More than half of India’s population is engaged in farming but the sector contributes just 16 per cent to the country’s GDP. For this, Niti Aayog has partnered with IBM to develop a crop yield prediction model and provide real-time advice to farmers using Artificial Intelligence (AI). It aims to help the farmer with warnings of pest control and crop disease outbreaks with help of data from remote sensing (provided by ISRO), soil health cards, Indian Meteorological Department’s weather prediction, and other data such as soil moisture, temperature, crop phenology, among others.
But IBM and Niti Aayog are the not only ones using AI in agriculture. Microsoft started piloting deployment of its AI technologies with 175 farmers in Andhra Pradesh two years ago in June 2016. A Microsoft case study details work in Bairavanikunta village. Farmers there received messages on sowing date, tips on how well the land should be prepared, advice on the quanity and timing of fertiliser to be used, among other things. Crop yields improved 30 per cent.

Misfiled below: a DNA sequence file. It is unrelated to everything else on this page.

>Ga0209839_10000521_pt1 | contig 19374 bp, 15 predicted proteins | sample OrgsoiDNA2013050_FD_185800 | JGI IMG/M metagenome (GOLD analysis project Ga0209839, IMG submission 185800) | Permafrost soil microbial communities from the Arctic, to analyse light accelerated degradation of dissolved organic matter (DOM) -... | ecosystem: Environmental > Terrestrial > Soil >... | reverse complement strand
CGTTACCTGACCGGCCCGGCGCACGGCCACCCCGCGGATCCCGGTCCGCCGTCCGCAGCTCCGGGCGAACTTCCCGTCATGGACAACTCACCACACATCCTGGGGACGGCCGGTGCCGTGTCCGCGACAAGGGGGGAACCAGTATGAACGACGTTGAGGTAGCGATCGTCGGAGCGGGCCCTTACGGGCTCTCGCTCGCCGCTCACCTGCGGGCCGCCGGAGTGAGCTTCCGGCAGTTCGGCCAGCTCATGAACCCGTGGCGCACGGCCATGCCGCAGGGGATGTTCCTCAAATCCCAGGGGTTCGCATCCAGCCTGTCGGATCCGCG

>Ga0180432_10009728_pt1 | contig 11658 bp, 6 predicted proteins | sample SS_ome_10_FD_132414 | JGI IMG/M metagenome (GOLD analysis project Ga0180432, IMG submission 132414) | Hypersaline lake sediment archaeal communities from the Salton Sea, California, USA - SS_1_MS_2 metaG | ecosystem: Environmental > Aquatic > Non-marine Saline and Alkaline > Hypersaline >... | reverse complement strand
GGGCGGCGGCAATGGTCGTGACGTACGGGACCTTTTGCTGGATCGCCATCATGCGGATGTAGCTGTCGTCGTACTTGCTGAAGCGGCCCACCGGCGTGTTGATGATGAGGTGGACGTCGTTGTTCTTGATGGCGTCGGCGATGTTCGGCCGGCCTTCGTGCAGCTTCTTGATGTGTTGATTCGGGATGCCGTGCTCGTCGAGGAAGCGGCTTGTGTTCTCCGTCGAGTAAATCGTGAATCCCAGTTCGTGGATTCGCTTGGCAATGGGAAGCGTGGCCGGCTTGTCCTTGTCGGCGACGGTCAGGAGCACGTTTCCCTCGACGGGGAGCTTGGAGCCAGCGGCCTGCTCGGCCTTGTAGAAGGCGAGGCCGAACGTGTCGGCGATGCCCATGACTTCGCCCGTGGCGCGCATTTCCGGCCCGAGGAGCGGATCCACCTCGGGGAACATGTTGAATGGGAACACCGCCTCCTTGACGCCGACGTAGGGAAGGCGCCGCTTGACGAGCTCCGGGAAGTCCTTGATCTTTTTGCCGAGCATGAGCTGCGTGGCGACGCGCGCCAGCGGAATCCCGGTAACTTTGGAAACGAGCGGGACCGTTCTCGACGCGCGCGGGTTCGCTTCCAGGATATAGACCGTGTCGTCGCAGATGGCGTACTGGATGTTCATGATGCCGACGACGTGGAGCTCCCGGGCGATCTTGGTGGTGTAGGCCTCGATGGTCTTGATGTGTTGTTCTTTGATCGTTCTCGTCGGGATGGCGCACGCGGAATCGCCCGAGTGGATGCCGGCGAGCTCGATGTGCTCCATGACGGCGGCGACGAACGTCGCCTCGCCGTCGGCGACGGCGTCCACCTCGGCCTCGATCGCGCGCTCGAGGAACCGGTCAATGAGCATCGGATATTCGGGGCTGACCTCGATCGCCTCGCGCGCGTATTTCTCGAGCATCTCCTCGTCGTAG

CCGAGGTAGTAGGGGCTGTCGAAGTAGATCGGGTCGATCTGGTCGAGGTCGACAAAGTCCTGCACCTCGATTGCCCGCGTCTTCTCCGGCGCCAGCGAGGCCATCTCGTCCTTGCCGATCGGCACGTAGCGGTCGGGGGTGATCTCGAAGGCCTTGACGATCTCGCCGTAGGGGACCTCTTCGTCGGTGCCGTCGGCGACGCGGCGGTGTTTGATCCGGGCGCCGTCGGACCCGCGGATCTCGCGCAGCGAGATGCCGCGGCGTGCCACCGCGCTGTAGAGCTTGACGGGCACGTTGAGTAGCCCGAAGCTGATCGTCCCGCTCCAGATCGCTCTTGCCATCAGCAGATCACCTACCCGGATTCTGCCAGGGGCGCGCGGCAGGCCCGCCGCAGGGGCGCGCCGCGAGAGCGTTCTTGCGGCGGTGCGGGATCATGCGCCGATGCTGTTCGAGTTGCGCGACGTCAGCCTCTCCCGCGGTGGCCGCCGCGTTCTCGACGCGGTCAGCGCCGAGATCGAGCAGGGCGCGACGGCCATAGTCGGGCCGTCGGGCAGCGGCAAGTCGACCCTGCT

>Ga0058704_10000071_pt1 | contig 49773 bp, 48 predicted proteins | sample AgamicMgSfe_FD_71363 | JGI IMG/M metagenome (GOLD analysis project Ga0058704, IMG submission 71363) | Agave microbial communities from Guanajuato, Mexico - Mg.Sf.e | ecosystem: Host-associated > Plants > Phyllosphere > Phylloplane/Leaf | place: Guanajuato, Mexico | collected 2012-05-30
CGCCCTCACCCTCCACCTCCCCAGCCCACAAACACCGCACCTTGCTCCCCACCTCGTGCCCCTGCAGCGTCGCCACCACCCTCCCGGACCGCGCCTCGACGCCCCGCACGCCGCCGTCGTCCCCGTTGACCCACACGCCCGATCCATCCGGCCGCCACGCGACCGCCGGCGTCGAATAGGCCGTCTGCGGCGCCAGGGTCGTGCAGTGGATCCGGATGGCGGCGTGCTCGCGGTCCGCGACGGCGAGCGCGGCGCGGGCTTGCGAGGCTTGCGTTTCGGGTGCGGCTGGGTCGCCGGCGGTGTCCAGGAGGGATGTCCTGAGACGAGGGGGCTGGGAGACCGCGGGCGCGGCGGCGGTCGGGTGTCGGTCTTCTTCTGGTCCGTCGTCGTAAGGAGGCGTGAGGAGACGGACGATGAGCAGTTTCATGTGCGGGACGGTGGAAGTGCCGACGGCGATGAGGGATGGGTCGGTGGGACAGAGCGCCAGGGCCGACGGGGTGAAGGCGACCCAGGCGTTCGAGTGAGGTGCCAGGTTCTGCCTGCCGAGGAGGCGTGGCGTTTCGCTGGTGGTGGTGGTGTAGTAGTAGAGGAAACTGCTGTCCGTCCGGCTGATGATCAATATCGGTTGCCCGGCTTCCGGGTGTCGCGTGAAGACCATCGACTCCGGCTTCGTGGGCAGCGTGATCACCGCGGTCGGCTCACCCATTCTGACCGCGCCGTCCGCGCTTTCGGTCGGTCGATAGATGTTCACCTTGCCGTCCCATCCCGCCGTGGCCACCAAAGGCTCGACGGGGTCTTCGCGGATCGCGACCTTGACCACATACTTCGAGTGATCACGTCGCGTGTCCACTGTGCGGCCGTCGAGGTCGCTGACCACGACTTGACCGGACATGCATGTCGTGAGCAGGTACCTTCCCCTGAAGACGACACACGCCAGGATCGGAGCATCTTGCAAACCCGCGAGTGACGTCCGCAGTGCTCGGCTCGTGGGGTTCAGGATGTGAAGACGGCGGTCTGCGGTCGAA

It wasn’t an easy task. The region’s climate data of 30 years, from 1986 to 2015, was analysed using AI. Then the moisture adequacy was calculated. The success led Microsoft and ICRISAT (Microsoft’s partner, which provided on ground data, in the programme) to take the pilot to 3,000 farmers in 2017. The results were the same: yield increased by 10 per cent to 30 per cent.
According to Niti Aayog, farmers get as low as 20 per cent of the price paid by an end-consumer for fruits and vegetables – largely because of ineffective price discovery, supply chain inefficiency, and local regulations. AI can help solve those problems by improving crop yield with real time advisories, reduce crop failure with advance information of weather events and detection of pest attacks, spread best practices around sowing and farming, and help with a better prediction of crop prices. “Why should a farmer know it is AI as long as it solves his problem,” said Anant Maheshwari, president of Microsoft India. For the farmer, the solution in this case came via a series of text messages.
To make predictions of impact, Roy said, AI algorithms need data. Data from e-NAM, Agricultural Census (with data on over 138 million operational holdings), AGMARKET, and over 110 million soil health samples will help in predictive modelling.